Liquid Swords

Liquid Swords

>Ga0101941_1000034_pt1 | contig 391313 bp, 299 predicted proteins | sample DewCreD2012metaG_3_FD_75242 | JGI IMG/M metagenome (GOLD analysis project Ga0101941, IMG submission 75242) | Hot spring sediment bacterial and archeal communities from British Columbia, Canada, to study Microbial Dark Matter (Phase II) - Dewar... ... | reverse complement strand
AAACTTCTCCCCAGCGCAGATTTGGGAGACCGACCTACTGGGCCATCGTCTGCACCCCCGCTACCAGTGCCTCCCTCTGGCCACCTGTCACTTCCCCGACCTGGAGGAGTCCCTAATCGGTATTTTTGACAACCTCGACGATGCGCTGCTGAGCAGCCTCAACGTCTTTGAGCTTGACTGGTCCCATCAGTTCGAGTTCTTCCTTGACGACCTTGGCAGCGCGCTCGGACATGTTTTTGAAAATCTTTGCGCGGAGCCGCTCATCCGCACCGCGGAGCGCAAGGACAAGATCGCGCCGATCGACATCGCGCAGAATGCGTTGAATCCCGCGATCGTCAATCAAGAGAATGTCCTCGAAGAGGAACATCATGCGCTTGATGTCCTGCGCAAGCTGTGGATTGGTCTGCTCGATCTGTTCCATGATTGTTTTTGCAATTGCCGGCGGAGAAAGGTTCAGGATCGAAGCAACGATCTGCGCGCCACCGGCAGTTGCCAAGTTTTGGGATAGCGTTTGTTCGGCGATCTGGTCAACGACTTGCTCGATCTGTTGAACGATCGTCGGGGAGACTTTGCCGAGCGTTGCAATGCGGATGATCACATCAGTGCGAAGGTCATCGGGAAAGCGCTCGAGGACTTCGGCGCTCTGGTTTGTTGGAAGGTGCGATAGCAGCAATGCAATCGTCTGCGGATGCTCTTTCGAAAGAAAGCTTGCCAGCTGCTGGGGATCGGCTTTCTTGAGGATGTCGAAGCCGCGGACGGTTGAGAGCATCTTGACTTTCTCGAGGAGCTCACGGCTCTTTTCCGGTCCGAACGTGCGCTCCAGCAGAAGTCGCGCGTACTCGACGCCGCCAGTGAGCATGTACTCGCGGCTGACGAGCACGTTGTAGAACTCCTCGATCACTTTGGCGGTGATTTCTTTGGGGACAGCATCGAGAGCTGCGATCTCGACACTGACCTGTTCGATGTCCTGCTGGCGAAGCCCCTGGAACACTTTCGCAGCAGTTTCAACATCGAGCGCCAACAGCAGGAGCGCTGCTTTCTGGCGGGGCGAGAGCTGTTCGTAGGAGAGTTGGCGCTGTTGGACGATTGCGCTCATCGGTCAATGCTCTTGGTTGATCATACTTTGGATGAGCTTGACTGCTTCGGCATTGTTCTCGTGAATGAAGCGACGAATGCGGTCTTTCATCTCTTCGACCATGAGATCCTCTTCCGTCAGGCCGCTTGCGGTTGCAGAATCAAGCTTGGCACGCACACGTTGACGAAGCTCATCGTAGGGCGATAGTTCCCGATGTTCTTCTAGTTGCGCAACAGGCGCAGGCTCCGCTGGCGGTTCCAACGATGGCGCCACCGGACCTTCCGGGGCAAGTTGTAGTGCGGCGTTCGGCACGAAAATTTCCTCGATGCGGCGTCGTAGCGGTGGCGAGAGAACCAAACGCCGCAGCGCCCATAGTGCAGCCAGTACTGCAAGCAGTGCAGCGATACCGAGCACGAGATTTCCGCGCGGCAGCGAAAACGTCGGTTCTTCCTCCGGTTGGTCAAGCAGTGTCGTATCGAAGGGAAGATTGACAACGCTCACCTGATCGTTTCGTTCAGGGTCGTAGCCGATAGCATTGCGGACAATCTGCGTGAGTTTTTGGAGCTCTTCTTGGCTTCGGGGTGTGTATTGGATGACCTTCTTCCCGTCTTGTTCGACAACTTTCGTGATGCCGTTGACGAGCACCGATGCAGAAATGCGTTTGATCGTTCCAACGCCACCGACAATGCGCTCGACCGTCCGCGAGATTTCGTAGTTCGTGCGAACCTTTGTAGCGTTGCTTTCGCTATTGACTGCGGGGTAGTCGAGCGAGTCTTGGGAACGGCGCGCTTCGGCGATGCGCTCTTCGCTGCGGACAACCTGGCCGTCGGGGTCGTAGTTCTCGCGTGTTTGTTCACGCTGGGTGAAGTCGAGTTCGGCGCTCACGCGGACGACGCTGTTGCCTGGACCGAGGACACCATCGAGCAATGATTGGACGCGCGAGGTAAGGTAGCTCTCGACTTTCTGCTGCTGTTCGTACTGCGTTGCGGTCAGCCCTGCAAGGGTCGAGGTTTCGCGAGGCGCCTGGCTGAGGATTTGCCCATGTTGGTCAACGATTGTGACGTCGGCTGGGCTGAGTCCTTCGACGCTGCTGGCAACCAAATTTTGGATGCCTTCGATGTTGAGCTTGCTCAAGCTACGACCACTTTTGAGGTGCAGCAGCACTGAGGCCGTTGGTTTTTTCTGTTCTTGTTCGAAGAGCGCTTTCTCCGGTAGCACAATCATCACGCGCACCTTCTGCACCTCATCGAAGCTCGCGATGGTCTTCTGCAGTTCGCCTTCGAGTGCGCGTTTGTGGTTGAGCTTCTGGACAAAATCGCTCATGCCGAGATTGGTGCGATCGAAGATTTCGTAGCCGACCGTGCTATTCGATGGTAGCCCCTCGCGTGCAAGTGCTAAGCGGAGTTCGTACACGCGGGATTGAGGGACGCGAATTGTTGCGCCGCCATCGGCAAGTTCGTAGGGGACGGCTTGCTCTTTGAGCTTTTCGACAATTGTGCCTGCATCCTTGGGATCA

For sheer lyrical density, there isn’t much in the Wu-Tang universe—or in ’90s hip-hop more generally—that matches Liquid Swords. Calling GZA the intellectual of the group gets it only partly right: Where Wu-Tang’s other MCs were exciting in part for the ways they exploded or lashed out, GZA could sail through metaphor after multisyllabic metaphor with the impassive grace of the B-movie samurai the group so beautifully mythologized. A portrait emerged: Where even a thoughtful rapper like Nas had moments of emotional outbursts, GZA remained stoic and inward as thought—the guy you fear the most in part because he says the least. “I ain’t particular, I bang like vehicular homicide on July Fourth from Bed-Stuy,” he raps on “Duel of the Iron Mic,” like a toothpick pulled clean out of a just-baked cake. He’s doing crime. Did you even notice? In a lot of ways, Liquid Swords is a relic: With the exception of Kendrick Lamar, rap—at least mainstream rap—stopped being as focused on lyricism and technical prowess, not to mention became a little less emotionally opaque. You can hear GZA’s legacy in underground rappers like Ka or even Earl Sweatshirt, whose introspective fragments used language like building materials in the construction of shelter from the outside world. Rakim had explored the metaphorical stars, and MCs like Big Daddy Kane—earthbound as he was in his appetites—took the details of street life to new narrative levels, but GZA made rap feel mystical. To use a potentially overused image, he wasn’t just rapping—he was making movies for your head.

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